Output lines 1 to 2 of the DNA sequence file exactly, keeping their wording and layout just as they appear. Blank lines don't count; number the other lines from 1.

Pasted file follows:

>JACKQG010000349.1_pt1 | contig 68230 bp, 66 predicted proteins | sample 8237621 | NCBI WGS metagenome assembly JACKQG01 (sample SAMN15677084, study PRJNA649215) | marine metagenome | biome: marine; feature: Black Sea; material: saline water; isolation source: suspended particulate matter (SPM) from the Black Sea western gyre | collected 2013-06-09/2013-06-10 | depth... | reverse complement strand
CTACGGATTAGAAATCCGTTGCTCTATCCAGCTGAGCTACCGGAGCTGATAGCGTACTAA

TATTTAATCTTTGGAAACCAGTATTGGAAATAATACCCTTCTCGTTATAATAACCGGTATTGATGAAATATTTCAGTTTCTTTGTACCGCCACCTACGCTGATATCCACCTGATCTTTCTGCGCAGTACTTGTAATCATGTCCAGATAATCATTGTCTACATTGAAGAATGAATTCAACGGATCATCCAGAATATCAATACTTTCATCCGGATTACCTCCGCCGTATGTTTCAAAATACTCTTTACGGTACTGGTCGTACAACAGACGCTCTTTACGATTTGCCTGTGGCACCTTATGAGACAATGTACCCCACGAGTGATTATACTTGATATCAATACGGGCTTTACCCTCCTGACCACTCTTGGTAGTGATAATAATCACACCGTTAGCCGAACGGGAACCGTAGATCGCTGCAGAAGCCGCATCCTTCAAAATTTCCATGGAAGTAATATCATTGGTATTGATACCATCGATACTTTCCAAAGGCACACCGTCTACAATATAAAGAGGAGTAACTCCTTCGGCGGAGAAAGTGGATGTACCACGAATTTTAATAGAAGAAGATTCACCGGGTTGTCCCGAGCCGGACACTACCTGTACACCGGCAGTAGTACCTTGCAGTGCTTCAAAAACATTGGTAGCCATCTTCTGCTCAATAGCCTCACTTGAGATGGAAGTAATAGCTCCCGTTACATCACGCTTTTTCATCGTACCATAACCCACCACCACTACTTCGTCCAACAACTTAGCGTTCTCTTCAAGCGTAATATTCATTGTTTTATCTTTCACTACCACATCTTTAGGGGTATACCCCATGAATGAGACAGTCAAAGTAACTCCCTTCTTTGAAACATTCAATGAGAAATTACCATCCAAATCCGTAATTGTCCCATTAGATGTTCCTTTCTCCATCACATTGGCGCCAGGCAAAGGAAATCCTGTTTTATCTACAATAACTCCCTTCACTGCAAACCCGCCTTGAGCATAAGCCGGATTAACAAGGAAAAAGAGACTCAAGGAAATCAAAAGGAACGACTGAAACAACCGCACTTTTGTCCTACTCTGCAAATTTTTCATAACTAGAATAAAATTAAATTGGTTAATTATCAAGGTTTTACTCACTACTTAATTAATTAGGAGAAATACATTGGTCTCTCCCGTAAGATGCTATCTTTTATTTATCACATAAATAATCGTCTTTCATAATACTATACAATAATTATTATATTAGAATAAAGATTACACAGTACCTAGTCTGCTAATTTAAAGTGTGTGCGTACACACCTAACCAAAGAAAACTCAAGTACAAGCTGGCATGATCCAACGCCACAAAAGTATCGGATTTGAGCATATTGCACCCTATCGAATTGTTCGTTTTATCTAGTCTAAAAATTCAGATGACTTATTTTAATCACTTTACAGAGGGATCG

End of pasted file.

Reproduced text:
>JACKQG010000349.1_pt1 | contig 68230 bp, 66 predicted proteins | sample 8237621 | NCBI WGS metagenome assembly JACKQG01 (sample SAMN15677084, study PRJNA649215) | marine metagenome | biome: marine; feature: Black Sea; material: saline water; isolation source: suspended particulate matter (SPM) from the Black Sea western gyre | collected 2013-06-09/2013-06-10 | depth... | reverse complement strand
CTACGGATTAGAAATCCGTTGCTCTATCCAGCTGAGCTACCGGAGCTGATAGCGTACTAA